Barton and Bibas see great potential for expanding online forms, such as the A2J system, which was developed at Chicago-Kent College of Law and has been widely applied throughout New York. They hold up LegalZoom, Rocket Lawyer, and other such online services. Overall, they say the provision of legal services should look more like the restaurant industry, which offers customers a range of options from McDonald’s to fast casual Chipotle, and from nicer sit-down dining like Ruby Tuesday to the elegance of fine dining.
Right now, Barton and Bibas say, the legal system offers most people a choice only between no meal at all or the fine dining of an expensive attorney.
Barton and Bibas also urge, as another avenue for reform, changes to the court system to make the processes clearer, easier, and simpler for pro se litigants—those who represent themselves in court. Barton and Bibas want court clerks to “simplify and standardize forms,” “post the forms in courthouse kiosks and online,” and “answer questions, provide guidance, and actively advise litigants throughout the process.”
“Most importantly,” Barton and Bibas write, “judges must change how they run their courtrooms.” Judges should “explain the law…to the pro se litigants politely and simply” and “reserve time to answer questions patiently.” Judges should “be flexible with the rules of procedure and evidence.”
Indeed, for cases involving pro se litigants, Barton and Bibas suggest that there would be great value for federal and state judges running their courthouses more like administrative law judges run adjudications in agencies over disability benefits.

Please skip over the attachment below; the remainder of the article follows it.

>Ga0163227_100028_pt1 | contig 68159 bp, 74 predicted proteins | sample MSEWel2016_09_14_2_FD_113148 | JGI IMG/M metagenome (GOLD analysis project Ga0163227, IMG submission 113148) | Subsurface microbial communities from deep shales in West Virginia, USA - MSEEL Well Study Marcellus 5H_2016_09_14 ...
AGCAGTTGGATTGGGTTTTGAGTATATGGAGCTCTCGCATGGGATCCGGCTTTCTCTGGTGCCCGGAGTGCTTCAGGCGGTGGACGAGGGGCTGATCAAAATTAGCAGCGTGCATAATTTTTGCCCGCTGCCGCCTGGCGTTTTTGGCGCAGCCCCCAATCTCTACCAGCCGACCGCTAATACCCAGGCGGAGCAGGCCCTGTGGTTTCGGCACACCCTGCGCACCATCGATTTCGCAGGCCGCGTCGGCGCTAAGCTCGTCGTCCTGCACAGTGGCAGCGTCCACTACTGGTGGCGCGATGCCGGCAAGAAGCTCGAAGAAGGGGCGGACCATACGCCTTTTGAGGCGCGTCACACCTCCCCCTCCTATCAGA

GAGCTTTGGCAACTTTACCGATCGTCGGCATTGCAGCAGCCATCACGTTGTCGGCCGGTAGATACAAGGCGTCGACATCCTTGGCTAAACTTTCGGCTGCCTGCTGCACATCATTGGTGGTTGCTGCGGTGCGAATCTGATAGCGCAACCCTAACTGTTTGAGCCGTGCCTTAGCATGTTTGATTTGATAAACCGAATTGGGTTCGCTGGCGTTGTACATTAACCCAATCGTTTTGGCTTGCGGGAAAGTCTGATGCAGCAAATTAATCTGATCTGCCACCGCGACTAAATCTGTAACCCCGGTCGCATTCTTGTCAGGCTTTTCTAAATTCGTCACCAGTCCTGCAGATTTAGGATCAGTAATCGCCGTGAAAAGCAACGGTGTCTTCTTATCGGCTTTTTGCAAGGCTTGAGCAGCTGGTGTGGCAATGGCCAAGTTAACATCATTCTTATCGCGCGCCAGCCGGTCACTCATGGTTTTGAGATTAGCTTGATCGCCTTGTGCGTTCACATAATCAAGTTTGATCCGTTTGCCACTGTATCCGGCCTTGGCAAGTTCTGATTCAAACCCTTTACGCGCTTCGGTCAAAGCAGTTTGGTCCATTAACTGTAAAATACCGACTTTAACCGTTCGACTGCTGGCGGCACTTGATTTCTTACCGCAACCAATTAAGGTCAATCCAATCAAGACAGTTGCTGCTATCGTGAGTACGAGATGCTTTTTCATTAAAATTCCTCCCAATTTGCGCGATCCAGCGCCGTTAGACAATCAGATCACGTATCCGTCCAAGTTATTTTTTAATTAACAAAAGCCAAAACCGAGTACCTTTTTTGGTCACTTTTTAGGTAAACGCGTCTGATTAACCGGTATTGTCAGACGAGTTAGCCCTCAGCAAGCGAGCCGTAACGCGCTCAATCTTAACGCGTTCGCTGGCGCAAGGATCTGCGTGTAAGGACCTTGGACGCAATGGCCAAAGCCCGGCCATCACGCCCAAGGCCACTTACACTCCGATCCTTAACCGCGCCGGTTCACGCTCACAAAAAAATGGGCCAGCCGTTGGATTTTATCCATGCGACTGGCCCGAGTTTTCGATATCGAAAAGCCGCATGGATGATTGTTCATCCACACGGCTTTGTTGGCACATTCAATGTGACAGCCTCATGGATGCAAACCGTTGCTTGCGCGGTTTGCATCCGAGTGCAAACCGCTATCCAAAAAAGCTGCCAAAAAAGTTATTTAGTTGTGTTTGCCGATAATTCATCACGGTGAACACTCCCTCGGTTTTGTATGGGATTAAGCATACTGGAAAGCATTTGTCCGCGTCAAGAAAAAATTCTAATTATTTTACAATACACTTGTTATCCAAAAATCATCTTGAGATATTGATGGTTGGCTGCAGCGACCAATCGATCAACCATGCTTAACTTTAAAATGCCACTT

Another major reform strikes closest to home for those of us who teach in law schools: Barton and Bibas urge reforms to legal education requirements and practice rules so that the legal profession can become more like the medical profession, which increasingly relies on non-physicians, such as nurse practitioners, to provide needed health care. They say that for law school education, “three years is too long.” They do not offer any single alternative, but they invite experimentation and a large retreat from the stringency of the current barriers to giving legal advice. But they very much favor greater scrutiny—especially through consumer ratings—of the actual delivery of legal services. Together, they believe that these suggestions would reduce the barriers to providing legal services but increase the oversight of the quality of those services in practice.
Finally, Barton and Bibas suggest trying to rethink the system overall, preserving the provision of legal services for felonies and major misdemeanors, while allowing varied ways of resolving other matters, such as through paraprofessionals or even technological dispute resolution—even potentially for minor misdemeanors. They argue that lawyers are most needed for those serious offenses where the facts and the legal procedures would be most complex. But they say that insisting on lawyers everywhere else can make the system less fair. As they provocatively put it, “lawyers sometimes make proceedings less fair, not more.”
In the end, Barton and Bibas have no illusions that their proposed reforms will be easy to adopt. But if there is to be any hope of improving the quality of justice for all individuals, then what the nation needs is to engage in the kind of thorough, clear-eyed assessment of both problems and solutions that is exemplified so well by Barton and Bibas’s insightful and thought-provoking book.
This essay is part of an eight-part series, entitled Revamping the American Justice System.